Professor Emeritus, University Professor, Scientific Consultant, State Audit Office of Hungary
Published in: Public Finance Quarterly 2015/2 (p. 147-170.)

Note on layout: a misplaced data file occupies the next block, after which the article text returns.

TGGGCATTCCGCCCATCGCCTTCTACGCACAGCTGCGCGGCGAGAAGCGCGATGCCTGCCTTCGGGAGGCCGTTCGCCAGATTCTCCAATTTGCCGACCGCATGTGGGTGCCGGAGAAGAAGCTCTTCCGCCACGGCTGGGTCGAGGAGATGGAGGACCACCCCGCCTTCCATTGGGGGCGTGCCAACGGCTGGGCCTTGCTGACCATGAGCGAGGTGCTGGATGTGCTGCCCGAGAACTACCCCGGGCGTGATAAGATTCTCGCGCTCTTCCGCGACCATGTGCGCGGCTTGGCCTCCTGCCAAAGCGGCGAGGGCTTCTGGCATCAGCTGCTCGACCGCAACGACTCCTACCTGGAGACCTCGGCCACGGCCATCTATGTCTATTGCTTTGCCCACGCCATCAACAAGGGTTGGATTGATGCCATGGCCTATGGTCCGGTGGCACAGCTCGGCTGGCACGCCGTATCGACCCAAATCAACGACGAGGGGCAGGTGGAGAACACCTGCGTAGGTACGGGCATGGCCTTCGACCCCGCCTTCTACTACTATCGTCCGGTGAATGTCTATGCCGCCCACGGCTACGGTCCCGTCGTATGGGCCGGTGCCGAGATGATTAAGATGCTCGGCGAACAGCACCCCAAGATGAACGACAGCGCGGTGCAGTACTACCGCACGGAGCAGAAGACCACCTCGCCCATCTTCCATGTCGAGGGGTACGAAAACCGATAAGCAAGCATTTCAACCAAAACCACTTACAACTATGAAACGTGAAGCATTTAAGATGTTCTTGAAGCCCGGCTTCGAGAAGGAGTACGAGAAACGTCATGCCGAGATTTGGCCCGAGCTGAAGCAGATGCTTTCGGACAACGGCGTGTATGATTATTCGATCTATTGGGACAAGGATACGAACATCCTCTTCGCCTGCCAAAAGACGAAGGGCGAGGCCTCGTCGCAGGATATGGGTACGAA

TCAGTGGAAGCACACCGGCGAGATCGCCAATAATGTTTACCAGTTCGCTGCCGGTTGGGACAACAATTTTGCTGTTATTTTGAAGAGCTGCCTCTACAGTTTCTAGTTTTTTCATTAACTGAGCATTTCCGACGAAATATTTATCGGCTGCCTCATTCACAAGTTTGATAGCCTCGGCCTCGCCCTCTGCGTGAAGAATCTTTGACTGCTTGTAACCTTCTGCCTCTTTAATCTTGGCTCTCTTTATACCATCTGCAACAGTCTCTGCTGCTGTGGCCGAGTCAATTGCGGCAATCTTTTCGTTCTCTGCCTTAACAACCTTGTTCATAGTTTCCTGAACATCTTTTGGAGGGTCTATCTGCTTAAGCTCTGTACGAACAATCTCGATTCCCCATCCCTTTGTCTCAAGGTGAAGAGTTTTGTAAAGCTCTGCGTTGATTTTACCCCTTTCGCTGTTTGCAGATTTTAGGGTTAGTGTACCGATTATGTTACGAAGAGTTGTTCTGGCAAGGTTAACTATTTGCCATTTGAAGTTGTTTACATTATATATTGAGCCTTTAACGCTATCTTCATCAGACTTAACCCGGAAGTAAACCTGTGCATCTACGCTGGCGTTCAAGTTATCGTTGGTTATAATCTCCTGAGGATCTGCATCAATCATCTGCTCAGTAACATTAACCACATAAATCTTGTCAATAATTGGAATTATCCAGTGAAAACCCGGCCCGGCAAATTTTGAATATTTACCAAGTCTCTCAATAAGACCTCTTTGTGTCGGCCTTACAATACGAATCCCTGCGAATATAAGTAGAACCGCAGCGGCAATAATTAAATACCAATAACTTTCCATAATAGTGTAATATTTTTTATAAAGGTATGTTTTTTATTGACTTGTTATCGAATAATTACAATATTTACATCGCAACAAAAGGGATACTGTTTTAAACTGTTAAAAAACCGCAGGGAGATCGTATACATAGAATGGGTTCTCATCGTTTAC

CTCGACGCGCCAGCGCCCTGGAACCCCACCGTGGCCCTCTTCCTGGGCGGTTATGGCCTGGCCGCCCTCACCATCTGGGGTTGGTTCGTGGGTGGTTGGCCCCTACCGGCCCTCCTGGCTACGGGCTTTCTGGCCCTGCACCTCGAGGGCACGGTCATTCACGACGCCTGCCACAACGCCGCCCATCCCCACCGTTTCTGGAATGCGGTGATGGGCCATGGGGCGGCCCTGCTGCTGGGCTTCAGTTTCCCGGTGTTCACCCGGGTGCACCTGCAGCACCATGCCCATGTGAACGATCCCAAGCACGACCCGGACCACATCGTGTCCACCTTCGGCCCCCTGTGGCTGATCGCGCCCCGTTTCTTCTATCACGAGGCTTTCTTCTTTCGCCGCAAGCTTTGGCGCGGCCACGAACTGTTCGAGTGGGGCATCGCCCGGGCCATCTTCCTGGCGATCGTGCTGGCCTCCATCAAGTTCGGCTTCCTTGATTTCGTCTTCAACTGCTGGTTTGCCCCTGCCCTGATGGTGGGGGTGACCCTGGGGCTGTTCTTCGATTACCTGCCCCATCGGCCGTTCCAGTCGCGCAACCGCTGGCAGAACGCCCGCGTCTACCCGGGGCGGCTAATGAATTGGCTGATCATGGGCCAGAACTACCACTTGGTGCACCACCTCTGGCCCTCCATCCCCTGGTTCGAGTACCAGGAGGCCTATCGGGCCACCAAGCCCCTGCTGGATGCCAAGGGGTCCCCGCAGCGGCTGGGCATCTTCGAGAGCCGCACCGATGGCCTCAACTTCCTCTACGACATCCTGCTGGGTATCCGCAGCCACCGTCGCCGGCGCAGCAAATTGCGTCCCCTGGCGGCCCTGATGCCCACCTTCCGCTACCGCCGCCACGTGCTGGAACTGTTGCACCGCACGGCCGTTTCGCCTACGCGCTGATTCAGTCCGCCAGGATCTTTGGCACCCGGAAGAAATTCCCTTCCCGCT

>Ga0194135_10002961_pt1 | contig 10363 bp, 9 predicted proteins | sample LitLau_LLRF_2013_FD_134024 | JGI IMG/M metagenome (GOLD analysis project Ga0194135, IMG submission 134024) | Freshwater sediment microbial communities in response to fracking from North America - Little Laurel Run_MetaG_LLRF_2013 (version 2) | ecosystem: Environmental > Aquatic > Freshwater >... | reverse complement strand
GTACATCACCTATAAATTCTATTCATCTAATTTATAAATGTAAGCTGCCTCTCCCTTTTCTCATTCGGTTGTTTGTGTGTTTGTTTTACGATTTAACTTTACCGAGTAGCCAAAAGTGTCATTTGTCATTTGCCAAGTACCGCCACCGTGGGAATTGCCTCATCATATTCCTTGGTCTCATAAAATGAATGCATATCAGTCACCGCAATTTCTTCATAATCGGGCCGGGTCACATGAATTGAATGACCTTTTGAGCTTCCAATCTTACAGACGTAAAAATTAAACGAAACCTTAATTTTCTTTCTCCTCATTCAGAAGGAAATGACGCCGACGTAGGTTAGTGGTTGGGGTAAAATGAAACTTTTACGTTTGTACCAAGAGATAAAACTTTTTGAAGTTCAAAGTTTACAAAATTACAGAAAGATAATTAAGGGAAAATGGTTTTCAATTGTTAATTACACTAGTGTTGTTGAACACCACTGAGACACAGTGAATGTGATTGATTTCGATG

SUMMARY: This study is intended to demonstrate that the downturn in fixed capital formation and investment surpassed the decline in GDP; among the OECD countries Hungary witnessed the 9th largest shortfall of the investment rate compared to pre-crisis levels. The growth rate of Hungarian working capital outflows surpassed that of FDI inflows. The service fee payment of PPP investment contributed to the budget deficit by around 0.5 per cent of GDP per annum. The structure of whole-economy fixed investment underwent a considerable transformation: manufacturing saw a spectacular expansion, while the share of public administration and water supply grew to a lesser degree. The contribution of real estate, electricity and gas supply, education and transportation decreased markedly. The structural changes in public sector investment are reflected in the output of fixed capital formation, which increased by 2.1 in the central budget and by 12.3 per cent at local governments. The total amount of investment grants doubled in the period between 2009 and 2013. In the sector of non-financial corporations, the ratio of grants to GDP rose to 1.3 per cent in 2011, 1.4 per cent in 2012, and 1.9 per cent in 2013 compared to 1.2 and 1.1 per cent in 2009 and 2010, respectively. Besides net EU transfers, the expansion of grants was also an important contributor to the upswing in investment activity in 2013–2014.